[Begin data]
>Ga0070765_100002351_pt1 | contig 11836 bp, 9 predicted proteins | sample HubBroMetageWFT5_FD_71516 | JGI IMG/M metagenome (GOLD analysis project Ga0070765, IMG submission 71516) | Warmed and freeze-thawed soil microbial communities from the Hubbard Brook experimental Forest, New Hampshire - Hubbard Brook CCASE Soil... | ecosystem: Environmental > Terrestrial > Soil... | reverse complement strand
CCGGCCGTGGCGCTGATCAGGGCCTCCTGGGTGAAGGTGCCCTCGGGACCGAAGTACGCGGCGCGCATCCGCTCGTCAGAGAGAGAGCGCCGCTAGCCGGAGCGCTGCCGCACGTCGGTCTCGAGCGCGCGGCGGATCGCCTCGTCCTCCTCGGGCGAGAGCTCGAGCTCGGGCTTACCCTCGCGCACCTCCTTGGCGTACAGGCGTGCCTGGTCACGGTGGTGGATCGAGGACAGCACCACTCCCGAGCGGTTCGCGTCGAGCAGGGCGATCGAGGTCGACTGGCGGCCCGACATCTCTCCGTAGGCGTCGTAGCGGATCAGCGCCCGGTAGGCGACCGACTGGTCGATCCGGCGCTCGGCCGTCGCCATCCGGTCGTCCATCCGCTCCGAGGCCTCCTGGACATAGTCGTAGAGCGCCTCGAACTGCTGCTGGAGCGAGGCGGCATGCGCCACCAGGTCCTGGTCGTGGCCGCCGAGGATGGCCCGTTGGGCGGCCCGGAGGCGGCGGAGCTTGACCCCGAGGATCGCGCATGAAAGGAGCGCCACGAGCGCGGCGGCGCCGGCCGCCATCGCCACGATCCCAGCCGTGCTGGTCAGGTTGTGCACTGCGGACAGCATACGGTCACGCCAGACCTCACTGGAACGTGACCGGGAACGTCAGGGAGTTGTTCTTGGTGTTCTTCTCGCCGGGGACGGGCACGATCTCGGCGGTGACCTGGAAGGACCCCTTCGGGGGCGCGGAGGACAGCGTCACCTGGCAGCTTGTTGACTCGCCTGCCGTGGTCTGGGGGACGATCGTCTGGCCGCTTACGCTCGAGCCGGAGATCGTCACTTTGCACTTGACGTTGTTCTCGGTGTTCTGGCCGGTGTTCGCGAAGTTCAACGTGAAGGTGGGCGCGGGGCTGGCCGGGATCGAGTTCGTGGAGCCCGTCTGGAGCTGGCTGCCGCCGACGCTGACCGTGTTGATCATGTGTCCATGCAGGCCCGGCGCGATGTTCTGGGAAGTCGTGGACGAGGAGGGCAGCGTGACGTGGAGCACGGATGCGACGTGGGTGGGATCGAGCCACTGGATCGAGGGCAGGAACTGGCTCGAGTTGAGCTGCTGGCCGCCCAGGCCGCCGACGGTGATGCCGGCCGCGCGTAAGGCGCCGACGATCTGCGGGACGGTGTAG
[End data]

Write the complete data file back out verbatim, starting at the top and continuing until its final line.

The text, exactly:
>Ga0070765_100002351_pt1 | contig 11836 bp, 9 predicted proteins | sample HubBroMetageWFT5_FD_71516 | JGI IMG/M metagenome (GOLD analysis project Ga0070765, IMG submission 71516) | Warmed and freeze-thawed soil microbial communities from the Hubbard Brook experimental Forest, New Hampshire - Hubbard Brook CCASE Soil... | ecosystem: Environmental > Terrestrial > Soil... | reverse complement strand
CCGGCCGTGGCGCTGATCAGGGCCTCCTGGGTGAAGGTGCCCTCGGGACCGAAGTACGCGGCGCGCATCCGCTCGTCAGAGAGAGAGCGCCGCTAGCCGGAGCGCTGCCGCACGTCGGTCTCGAGCGCGCGGCGGATCGCCTCGTCCTCCTCGGGCGAGAGCTCGAGCTCGGGCTTACCCTCGCGCACCTCCTTGGCGTACAGGCGTGCCTGGTCACGGTGGTGGATCGAGGACAGCACCACTCCCGAGCGGTTCGCGTCGAGCAGGGCGATCGAGGTCGACTGGCGGCCCGACATCTCTCCGTAGGCGTCGTAGCGGATCAGCGCCCGGTAGGCGACCGACTGGTCGATCCGGCGCTCGGCCGTCGCCATCCGGTCGTCCATCCGCTCCGAGGCCTCCTGGACATAGTCGTAGAGCGCCTCGAACTGCTGCTGGAGCGAGGCGGCATGCGCCACCAGGTCCTGGTCGTGGCCGCCGAGGATGGCCCGTTGGGCGGCCCGGAGGCGGCGGAGCTTGACCCCGAGGATCGCGCATGAAAGGAGCGCCACGAGCGCGGCGGCGCCGGCCGCCATCGCCACGATCCCAGCCGTGCTGGTCAGGTTGTGCACTGCGGACAGCATACGGTCACGCCAGACCTCACTGGAACGTGACCGGGAACGTCAGGGAGTTGTTCTTGGTGTTCTTCTCGCCGGGGACGGGCACGATCTCGGCGGTGACCTGGAAGGACCCCTTCGGGGGCGCGGAGGACAGCGTCACCTGGCAGCTTGTTGACTCGCCTGCCGTGGTCTGGGGGACGATCGTCTGGCCGCTTACGCTCGAGCCGGAGATCGTCACTTTGCACTTGACGTTGTTCTCGGTGTTCTGGCCGGTGTTCGCGAAGTTCAACGTGAAGGTGGGCGCGGGGCTGGCCGGGATCGAGTTCGTGGAGCCCGTCTGGAGCTGGCTGCCGCCGACGCTGACCGTGTTGATCATGTGTCCATGCAGGCCCGGCGCGATGTTCTGGGAAGTCGTGGACGAGGAGGGCAGCGTGACGTGGAGCACGGATGCGACGTGGGTGGGATCGAGCCACTGGATCGAGGGCAGGAACTGGCTCGAGTTGAGCTGCTGGCCGCCCAGGCCGCCGACGGTGATGCCGGCCGCGCGTAAGGCGCCGACGATCTGCGGGACGGTGTAG